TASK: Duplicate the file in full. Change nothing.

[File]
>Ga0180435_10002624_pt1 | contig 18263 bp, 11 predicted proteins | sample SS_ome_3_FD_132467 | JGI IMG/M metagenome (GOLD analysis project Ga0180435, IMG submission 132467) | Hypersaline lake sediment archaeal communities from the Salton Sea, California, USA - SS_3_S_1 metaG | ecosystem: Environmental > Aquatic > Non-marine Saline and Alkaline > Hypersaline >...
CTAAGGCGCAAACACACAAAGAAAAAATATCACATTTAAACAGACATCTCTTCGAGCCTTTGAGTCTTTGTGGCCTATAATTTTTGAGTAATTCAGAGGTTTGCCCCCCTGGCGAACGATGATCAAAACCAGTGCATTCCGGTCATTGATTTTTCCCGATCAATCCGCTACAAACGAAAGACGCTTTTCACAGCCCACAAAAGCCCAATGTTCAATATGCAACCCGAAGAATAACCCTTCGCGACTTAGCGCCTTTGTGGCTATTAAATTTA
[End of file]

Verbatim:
>Ga0180435_10002624_pt1 | contig 18263 bp, 11 predicted proteins | sample SS_ome_3_FD_132467 | JGI IMG/M metagenome (GOLD analysis project Ga0180435, IMG submission 132467) | Hypersaline lake sediment archaeal communities from the Salton Sea, California, USA - SS_3_S_1 metaG | ecosystem: Environmental > Aquatic > Non-marine Saline and Alkaline > Hypersaline >...
CTAAGGCGCAAACACACAAAGAAAAAATATCACATTTAAACAGACATCTCTTCGAGCCTTTGAGTCTTTGTGGCCTATAATTTTTGAGTAATTCAGAGGTTTGCCCCCCTGGCGAACGATGATCAAAACCAGTGCATTCCGGTCATTGATTTTTCCCGATCAATCCGCTACAAACGAAAGACGCTTTTCACAGCCCACAAAAGCCCAATGTTCAATATGCAACCCGAAGAATAACCCTTCGCGACTTAGCGCCTTTGTGGCTATTAAATTTA